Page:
Throughout all the team's recent struggles on the ice, ownership was also historically an unsettled situation. After four seasons of ownership by media giant Time Warner, the team was sold prior to the 2003-04 season to an ownership group consisting of eight members, who purchased the club just eight days before Heatley's crash which killed Snyder.
In January of this year, the ownership group, which had been in turmoil, having been involved in legal proceedings brought by one of their own members, claimed losses of $130 million over the last six years and were looking to sell the team. When no one interested in buying the club with the intent on keeping it in Atlanta stepped forward, a sale was agreed to yesterday which will involve the club relocating to Winnipeg, who had lost their original Jets franchise in 1996.
Today's featured jersey is a 2003-04 Atlanta Thrashers Dany Heatley jersey, emblematic of the low point in Thrashers history, as it is from the season Heatley lost control of his Ferrari and crashed, killing teammate Snyder who is memorialized on the jersey with the #37 patch.
The Thrashers had an unconventional approach to their sweaters over their time in the NHL, which began with the very first season. WIth NHL rules in place not allowing new clubs to introduce an alternate sweater in their first three seasons, Atlanta did an end around the rules and made their original road sweaters in the style of an alternate, using their secondary logo as the primary logo on their dark sweaters from day one.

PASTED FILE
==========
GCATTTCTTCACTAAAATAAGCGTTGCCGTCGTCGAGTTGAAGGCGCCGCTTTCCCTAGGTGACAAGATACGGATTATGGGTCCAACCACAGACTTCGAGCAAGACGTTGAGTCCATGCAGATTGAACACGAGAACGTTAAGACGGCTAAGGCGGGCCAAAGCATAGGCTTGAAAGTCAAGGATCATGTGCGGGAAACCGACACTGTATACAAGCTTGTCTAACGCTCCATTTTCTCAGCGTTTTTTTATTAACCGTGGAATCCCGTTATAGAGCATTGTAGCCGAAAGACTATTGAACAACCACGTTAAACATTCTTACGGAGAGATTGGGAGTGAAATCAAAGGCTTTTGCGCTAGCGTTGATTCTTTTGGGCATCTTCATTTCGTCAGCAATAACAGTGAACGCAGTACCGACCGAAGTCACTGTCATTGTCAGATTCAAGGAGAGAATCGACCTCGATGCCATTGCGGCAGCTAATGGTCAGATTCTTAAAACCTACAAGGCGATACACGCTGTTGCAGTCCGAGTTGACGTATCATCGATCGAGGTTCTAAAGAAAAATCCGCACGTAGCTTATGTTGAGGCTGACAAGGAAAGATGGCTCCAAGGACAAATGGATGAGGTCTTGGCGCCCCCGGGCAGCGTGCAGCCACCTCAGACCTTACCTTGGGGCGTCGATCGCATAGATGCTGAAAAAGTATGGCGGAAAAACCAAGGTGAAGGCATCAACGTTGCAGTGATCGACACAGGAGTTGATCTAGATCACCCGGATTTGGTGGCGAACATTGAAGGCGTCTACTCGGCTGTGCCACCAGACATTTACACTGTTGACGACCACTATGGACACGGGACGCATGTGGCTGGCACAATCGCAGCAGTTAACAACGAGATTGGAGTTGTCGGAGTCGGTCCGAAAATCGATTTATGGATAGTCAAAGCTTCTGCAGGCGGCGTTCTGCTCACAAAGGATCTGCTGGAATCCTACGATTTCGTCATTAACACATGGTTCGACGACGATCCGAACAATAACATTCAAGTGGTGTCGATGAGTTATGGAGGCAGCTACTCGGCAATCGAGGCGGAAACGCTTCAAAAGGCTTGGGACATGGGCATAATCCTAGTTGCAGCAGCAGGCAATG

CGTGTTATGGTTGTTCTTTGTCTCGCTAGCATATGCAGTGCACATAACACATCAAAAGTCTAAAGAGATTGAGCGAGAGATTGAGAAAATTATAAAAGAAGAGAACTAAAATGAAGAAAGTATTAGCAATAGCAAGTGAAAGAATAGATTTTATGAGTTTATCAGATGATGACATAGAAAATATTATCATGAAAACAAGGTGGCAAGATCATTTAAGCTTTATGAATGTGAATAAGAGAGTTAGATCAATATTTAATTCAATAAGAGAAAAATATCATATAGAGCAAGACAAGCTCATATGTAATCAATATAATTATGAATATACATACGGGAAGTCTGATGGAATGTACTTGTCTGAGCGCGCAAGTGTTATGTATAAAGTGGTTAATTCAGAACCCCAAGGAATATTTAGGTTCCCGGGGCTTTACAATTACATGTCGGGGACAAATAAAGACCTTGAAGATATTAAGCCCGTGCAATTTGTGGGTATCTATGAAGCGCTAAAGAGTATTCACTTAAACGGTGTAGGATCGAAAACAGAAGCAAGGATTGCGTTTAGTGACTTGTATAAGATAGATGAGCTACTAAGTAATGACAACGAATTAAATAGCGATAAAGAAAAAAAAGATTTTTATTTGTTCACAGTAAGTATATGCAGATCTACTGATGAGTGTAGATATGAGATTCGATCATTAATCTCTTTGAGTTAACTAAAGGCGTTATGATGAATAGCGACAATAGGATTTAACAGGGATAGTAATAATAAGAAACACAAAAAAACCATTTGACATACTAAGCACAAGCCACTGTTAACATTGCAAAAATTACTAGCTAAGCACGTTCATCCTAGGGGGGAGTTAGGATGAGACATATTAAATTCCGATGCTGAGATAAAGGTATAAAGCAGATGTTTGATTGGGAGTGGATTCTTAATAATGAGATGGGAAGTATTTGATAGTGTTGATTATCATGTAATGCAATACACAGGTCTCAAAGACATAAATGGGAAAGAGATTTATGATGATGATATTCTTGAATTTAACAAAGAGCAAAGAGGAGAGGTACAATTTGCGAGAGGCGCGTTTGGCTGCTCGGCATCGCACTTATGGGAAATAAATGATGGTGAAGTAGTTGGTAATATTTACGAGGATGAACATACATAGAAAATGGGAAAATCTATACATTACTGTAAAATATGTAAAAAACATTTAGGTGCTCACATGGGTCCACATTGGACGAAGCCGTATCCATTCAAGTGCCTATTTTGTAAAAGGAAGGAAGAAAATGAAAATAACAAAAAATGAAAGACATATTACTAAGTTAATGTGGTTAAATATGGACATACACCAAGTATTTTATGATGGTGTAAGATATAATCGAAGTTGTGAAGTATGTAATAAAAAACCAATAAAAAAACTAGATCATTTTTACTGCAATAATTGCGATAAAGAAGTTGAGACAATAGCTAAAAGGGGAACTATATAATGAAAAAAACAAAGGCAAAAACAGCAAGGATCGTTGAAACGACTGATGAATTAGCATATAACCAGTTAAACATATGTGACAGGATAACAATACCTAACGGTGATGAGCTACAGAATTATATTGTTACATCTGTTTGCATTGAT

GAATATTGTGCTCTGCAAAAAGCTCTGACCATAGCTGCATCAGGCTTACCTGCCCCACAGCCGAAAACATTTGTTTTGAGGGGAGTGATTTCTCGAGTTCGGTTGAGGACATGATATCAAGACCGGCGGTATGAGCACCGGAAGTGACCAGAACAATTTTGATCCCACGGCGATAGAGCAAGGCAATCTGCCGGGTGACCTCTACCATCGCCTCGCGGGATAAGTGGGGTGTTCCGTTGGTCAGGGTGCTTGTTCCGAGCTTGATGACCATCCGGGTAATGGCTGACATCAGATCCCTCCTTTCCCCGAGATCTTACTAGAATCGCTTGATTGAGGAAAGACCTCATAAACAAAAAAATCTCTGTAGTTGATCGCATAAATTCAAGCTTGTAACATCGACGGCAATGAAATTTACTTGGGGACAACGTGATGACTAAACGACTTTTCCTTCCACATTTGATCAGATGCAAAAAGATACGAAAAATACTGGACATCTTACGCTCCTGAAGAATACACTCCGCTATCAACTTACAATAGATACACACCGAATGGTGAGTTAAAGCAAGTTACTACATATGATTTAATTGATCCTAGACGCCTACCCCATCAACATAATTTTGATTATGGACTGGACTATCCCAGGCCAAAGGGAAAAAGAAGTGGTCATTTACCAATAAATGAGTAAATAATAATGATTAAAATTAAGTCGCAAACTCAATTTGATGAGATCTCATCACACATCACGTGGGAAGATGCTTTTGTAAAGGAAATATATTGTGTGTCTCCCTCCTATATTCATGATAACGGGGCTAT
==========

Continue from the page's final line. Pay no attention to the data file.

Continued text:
When their first alternate jersey arrived, it was instantly one of the worst jerseys we have ever seen, done in light blue with white numbers trimmed in yellow, a perfectly good color combination for a child's room, but not a professional sports club. Even worse, the jerseys had a single navy blue stripe down only the left arm, with "ATLANTA" running vertically down the sleeve, which created a jarring an unattractive look. That jersey survived as the dark sweater when the original road jersey was dropped in 2006-07.
The change to the new Reebok Edge jerseys only made matters worse, as the Thrashers distinctive winged sleeve striping on the white jerseys gave way to a mess of a jersey with additional piping and messy sleeves while the light blue jerseys became even worse with the navy blue arm stripe now changing widths as it travelled from the neck to the wrist.